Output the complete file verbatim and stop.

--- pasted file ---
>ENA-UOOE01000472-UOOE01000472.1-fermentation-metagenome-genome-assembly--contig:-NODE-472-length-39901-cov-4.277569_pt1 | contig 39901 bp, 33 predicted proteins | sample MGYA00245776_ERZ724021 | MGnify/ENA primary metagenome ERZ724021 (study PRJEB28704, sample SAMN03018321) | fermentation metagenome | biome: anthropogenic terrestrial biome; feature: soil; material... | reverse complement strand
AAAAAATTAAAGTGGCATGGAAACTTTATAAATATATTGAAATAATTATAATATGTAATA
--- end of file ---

>ENA-UOOE01000472-UOOE01000472.1-fermentation-metagenome-genome-assembly--contig:-NODE-472-length-39901-cov-4.277569_pt1 | contig 39901 bp, 33 predicted proteins | sample MGYA00245776_ERZ724021 | MGnify/ENA primary metagenome ERZ724021 (study PRJEB28704, sample SAMN03018321) | fermentation metagenome | biome: anthropogenic terrestrial biome; feature: soil; material... | reverse complement strand
AAAAAATTAAAGTGGCATGGAAACTTTATAAATATATTGAAATAATTATAATATGTAATA